Dog owners and lovers are dog protectors for life. I felt that I had joined a family, and the next few months would only strengthen those feelings.


I named the puppy Cash, after Johnny Cash. He was a blue nose pitbull mix, and adorable. His coat was a silvery blue, and his demeanor was sweet and mischievous. We worked on socialization together. I am a typically shy person, but when your dog is licking someone’s face at the dogpark social barriers relax. We went on long walks by the ocean, and met many admirers of Cash.


He learned potty training after many weeks of picking him up mid-pee on the carpet and sprinting to the lawn. He learned sit, stay, and shake. I crate trained him, and slept with him in the bed. It was some of the best days of my life, and I felt closer to this animal that I was raising than many friends I had known for years.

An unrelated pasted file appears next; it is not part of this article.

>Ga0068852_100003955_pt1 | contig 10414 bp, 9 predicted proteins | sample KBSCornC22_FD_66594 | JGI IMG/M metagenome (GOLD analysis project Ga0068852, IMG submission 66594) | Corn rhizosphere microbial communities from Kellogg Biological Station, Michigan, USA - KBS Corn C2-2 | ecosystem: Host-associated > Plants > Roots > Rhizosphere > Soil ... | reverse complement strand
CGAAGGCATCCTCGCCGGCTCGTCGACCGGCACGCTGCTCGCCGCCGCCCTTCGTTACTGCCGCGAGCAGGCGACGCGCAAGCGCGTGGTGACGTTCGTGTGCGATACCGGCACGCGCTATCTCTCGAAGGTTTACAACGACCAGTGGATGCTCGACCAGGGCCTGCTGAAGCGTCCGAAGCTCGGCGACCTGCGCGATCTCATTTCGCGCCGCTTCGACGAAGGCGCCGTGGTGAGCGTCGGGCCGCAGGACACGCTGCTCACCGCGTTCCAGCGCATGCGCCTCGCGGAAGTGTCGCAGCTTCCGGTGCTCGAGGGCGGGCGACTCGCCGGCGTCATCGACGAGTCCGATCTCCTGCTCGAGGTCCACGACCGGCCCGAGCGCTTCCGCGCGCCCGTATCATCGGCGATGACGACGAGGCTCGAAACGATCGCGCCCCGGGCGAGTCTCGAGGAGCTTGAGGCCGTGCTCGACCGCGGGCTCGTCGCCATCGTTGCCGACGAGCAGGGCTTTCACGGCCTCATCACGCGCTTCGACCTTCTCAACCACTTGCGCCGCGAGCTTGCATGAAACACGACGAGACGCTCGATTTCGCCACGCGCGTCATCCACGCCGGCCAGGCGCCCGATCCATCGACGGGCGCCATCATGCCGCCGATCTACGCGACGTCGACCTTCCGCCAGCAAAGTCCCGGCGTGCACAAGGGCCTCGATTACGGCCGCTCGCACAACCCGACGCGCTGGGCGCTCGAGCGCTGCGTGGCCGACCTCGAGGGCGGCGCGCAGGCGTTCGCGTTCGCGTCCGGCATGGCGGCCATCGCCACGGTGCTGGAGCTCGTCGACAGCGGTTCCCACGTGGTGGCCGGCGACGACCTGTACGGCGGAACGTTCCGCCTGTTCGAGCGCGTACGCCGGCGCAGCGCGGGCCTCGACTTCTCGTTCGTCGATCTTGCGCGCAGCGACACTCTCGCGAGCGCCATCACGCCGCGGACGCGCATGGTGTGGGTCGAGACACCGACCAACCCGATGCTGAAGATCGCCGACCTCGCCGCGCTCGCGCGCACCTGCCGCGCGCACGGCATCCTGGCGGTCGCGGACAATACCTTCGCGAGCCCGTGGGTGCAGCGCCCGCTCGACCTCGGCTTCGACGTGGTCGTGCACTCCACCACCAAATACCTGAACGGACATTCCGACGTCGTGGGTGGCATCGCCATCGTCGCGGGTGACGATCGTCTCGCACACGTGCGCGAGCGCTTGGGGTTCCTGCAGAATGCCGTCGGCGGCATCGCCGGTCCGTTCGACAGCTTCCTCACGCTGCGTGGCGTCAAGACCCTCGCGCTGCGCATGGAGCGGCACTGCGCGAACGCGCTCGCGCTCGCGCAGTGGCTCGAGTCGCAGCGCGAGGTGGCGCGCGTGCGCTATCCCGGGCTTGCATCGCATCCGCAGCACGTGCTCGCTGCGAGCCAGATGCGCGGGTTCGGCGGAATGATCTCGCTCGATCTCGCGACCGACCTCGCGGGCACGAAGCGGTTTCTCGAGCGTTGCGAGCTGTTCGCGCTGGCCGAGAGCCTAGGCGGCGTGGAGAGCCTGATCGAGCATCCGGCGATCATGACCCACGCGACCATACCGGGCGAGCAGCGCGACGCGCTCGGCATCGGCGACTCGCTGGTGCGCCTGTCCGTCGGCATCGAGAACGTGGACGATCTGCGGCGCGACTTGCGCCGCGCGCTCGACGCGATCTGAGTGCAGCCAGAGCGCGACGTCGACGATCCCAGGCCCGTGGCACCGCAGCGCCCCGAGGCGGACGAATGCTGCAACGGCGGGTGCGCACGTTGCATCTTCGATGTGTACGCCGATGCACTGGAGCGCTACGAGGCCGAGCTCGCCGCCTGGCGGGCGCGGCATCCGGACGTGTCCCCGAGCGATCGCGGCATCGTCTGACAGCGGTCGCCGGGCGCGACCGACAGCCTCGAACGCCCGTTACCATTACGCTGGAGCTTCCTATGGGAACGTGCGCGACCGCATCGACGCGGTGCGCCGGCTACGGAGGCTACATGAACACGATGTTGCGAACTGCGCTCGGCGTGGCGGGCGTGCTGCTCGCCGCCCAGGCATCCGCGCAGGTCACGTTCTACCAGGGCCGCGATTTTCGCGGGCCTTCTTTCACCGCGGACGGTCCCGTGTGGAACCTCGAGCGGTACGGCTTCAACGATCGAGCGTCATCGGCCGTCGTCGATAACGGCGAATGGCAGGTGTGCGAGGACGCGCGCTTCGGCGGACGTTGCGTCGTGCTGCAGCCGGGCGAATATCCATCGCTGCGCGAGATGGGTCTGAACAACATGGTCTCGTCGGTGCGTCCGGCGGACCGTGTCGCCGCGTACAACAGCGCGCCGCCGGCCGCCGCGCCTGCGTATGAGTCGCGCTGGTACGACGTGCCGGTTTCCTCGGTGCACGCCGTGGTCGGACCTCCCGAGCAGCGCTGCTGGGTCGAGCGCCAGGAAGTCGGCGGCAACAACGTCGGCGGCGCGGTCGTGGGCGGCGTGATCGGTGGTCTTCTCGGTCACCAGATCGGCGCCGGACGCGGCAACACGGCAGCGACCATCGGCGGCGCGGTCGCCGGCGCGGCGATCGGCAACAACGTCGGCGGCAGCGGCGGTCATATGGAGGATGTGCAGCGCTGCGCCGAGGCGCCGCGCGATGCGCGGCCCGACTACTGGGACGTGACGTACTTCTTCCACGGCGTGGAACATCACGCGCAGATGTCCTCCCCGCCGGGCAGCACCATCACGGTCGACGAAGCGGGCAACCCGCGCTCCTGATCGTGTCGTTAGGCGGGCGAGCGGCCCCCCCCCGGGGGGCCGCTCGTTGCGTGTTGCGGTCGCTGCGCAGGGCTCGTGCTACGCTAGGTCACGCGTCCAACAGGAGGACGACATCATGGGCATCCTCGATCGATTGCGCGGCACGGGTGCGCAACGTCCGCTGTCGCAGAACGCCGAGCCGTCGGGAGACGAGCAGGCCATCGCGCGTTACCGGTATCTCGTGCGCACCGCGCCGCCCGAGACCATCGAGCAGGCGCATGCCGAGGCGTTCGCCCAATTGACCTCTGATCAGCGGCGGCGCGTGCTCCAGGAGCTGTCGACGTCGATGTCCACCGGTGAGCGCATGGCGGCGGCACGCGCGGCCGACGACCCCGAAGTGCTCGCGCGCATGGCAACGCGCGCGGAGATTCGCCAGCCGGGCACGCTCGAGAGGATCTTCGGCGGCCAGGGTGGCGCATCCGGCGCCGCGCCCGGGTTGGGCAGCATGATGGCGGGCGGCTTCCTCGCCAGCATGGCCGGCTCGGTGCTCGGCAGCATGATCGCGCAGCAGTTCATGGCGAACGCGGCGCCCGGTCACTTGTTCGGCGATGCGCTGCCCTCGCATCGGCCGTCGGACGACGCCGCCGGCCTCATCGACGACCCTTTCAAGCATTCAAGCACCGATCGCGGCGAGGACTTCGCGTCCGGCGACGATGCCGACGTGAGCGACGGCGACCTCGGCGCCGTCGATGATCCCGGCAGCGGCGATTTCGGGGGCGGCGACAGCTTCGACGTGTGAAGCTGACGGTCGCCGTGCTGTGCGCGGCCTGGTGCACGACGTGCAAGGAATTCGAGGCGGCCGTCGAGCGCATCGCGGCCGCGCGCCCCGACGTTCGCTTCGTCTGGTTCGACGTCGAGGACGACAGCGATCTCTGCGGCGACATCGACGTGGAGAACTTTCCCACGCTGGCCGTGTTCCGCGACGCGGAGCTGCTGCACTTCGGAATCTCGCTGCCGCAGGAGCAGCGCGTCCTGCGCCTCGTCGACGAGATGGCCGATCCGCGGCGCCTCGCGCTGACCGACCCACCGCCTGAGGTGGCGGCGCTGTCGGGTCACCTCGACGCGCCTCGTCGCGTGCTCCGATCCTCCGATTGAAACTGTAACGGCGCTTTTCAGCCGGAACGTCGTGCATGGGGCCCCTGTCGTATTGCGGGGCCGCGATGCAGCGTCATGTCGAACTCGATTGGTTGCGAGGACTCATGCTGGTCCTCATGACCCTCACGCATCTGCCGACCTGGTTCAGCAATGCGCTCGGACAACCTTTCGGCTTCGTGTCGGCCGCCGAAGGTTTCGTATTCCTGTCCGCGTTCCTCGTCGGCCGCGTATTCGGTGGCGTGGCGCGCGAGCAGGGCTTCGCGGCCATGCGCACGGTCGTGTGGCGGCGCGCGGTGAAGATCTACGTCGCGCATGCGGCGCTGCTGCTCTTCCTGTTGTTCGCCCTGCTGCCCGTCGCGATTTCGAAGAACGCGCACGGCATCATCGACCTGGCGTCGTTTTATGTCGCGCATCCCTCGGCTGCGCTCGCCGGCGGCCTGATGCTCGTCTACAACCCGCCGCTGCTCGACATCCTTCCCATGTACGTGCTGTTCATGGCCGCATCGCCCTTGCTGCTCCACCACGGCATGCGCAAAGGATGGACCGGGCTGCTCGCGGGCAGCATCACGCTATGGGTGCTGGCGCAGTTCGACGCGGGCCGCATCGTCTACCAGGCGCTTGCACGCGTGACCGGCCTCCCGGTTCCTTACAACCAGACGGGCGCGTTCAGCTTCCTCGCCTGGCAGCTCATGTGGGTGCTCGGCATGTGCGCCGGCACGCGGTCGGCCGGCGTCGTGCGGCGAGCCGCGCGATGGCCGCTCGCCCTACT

Everything was great. Until one day at work I had an accident.


I lifted a box of wine, and herniated a disc. The following months were painful, and I could barely walk. Our walks grew shorter and shorter. I had friends take him out for long walks, and my heart was broken when he looked at me expecting me to jump up and go with him.


My disc got so bad that I had to have surgeries. I am still undergoing spinal fusions today. And at the beginning it was soul crushing to see how my diminished quality of life was affecting my sweet, beautiful dog.


I talked to my veterinarian, and she suggested that I look for a new home for Cash. It ripped something deep inside my heart to even consider letting my dog- a member of my family- out of my life. I dismissed the idea for a few months.